Mergers and acquisitions in the upstream segment of the U.S. oil and gas industry hit $3.4 billion in the first quarter of the year, Reuters has reported, citing data from Enverus, the energy consultancy.
The value of the deals in the first quarter compares with $600 million for the first quarter of 2020 but is less than the $27.8 billion in deals recorded for the fourth quarter of 2020.
The five biggest deals last quarter involved a private company, Enverus noted in its report. These included Pioneer Natural Resources’ $6.4-billion acquisition of privately owned DoublePoint and Energy Transfer’s takeover of Enable Midstream Partners for $7.2 billion.
Norway’s Equinor also made a deal with a private company last quarter—it sold oil-producing assets in the Bakken play to Grayson Mill Energy, a firm backed by private equity money.
In February alone, mergers and acquisitions in the U.S. oil and gas upstream space totaled 35, up 12.9 percent on January but down 25.53 percent on the 12-month average, figures from GlobalData showed.
According to a senior Enverus analyst, the uptrend will continue. Andrew Dittmar added that private companies are becoming more willing to buy now that oil companies’ stock prices are rising and they are looking to offload non-core assets.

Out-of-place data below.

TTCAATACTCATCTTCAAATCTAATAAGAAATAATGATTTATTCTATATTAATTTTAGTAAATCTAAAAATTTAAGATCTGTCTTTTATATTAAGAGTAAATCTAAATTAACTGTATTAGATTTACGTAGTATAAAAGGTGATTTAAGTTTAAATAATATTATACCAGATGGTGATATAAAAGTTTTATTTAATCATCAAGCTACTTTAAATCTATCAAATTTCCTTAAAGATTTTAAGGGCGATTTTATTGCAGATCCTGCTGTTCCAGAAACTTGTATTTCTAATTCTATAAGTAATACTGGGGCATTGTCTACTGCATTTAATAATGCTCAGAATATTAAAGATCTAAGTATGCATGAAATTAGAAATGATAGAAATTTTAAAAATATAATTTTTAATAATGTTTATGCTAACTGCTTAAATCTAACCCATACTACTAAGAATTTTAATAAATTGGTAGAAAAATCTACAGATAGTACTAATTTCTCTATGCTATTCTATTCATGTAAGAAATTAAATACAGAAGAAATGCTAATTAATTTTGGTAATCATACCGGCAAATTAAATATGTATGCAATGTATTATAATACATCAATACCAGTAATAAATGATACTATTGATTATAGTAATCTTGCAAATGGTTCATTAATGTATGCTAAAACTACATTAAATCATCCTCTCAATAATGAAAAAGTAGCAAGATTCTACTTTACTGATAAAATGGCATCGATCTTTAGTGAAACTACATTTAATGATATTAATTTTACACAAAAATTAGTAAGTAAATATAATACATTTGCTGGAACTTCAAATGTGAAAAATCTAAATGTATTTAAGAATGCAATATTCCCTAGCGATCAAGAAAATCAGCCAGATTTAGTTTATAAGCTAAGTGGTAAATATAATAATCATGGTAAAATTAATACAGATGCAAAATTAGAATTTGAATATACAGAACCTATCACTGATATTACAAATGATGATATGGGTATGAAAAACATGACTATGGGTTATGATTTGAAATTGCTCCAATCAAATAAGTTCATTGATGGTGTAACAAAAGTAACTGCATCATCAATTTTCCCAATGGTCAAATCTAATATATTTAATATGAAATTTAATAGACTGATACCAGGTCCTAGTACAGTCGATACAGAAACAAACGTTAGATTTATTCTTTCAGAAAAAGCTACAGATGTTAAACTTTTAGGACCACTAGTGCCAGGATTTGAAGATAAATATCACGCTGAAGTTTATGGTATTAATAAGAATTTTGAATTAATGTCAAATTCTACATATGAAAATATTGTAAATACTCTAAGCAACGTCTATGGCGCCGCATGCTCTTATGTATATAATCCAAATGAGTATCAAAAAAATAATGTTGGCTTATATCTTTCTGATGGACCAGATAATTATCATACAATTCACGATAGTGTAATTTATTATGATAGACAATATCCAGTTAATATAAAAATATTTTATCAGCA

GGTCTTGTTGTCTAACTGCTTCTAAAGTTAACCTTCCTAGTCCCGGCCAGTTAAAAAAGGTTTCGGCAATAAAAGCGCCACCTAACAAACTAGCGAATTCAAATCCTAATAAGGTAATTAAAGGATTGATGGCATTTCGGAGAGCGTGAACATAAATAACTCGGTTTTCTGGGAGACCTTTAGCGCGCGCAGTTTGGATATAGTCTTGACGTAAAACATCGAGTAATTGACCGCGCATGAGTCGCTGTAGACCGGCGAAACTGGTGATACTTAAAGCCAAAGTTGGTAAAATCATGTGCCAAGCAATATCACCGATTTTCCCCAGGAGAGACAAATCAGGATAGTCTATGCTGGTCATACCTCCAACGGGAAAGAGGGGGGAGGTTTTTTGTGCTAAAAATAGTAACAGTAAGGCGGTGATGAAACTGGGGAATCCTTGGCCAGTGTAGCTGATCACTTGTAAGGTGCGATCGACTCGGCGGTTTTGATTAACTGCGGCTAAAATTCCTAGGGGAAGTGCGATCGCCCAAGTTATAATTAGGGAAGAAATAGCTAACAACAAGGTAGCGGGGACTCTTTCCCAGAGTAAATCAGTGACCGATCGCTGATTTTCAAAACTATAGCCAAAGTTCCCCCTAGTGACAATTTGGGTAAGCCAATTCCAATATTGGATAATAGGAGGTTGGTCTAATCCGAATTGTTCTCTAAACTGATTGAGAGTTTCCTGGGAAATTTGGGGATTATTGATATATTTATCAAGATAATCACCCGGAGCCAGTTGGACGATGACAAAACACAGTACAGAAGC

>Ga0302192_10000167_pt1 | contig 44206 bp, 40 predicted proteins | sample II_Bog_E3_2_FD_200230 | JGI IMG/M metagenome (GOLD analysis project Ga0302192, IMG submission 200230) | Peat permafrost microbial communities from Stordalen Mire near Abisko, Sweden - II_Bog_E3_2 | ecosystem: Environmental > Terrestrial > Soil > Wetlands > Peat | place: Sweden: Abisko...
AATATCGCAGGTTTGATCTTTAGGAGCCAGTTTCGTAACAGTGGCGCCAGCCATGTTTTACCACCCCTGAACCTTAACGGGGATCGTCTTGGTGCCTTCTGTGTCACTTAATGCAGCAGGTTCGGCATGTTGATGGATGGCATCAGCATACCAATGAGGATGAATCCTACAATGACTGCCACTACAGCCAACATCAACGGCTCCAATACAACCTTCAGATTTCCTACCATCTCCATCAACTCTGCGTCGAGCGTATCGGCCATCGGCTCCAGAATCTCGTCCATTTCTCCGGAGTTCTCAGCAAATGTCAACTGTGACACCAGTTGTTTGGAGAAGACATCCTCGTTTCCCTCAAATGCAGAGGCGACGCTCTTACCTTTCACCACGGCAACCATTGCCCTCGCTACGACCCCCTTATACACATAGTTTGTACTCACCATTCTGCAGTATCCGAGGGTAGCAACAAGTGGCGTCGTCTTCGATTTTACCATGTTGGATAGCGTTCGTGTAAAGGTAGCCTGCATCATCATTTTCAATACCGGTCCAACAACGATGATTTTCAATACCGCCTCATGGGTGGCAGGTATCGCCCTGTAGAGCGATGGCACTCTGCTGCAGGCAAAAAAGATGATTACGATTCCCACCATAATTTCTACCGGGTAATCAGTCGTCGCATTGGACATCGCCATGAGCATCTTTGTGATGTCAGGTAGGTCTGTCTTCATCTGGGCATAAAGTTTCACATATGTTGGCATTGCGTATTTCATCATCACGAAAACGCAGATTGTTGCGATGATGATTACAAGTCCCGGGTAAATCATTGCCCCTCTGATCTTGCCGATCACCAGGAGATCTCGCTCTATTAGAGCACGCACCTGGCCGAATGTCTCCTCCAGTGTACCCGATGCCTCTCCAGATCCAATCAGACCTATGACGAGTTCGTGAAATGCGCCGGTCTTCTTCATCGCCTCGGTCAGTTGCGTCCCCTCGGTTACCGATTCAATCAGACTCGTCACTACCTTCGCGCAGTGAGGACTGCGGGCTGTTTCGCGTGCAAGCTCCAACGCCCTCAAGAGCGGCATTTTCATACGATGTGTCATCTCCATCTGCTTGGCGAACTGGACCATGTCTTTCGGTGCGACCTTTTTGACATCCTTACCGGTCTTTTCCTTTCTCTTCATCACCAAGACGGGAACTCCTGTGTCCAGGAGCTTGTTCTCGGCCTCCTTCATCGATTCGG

The pandemic that shook the oil and gas industry last year unleashed a wave of consolidation deals as companies grappled with the new reality of demand destruction and a gloomy long-term outlook.
This led to some notable deals in the shale patch, including Chevron’s acquisition of Noble Energy and ConocoPhillips’ takeover of Concho Resources, both completed last year.
According to analysts, these two deals marked the beginning of the M&A wave that is now expected to accelerate, with exploration and production companies with manageable debts and strong acreage positions tying up to benefit from each other’s strengths to emerge stronger from the current crisis with a higher appeal to disgruntled shareholders.